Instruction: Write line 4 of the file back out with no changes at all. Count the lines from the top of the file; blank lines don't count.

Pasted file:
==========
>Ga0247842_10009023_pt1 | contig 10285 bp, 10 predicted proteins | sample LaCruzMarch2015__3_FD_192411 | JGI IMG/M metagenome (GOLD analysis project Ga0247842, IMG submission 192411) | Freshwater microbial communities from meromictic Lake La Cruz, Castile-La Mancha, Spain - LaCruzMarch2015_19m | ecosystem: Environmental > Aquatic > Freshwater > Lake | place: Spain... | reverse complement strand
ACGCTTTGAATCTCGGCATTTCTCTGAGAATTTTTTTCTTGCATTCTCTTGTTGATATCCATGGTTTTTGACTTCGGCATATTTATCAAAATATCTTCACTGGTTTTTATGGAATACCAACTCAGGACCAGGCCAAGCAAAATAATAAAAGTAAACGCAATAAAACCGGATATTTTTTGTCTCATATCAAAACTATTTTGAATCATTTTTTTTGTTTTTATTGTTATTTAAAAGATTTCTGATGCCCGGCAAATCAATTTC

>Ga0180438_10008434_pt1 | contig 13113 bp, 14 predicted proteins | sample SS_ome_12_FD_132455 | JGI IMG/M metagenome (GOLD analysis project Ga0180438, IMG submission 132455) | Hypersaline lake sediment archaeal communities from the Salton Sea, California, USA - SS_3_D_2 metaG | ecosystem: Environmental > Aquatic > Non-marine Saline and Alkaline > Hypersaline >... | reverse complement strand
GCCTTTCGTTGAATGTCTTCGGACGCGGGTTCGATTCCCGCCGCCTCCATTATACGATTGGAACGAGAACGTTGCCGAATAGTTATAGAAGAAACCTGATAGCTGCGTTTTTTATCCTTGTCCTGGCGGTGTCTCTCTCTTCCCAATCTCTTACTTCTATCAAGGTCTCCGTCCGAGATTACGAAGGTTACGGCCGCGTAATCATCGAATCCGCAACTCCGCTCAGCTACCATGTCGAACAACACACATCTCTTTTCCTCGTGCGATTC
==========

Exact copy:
GCCTTTCGTTGAATGTCTTCGGACGCGGGTTCGATTCCCGCCGCCTCCATTATACGATTGGAACGAGAACGTTGCCGAATAGTTATAGAAGAAACCTGATAGCTGCGTTTTTTATCCTTGTCCTGGCGGTGTCTCTCTCTTCCCAATCTCTTACTTCTATCAAGGTCTCCGTCCGAGATTACGAAGGTTACGGCCGCGTAATCATCGAATCCGCAACTCCGCTCAGCTACCATGTCGAACAACACACATCTCTTTTCCTCGTGCGATTC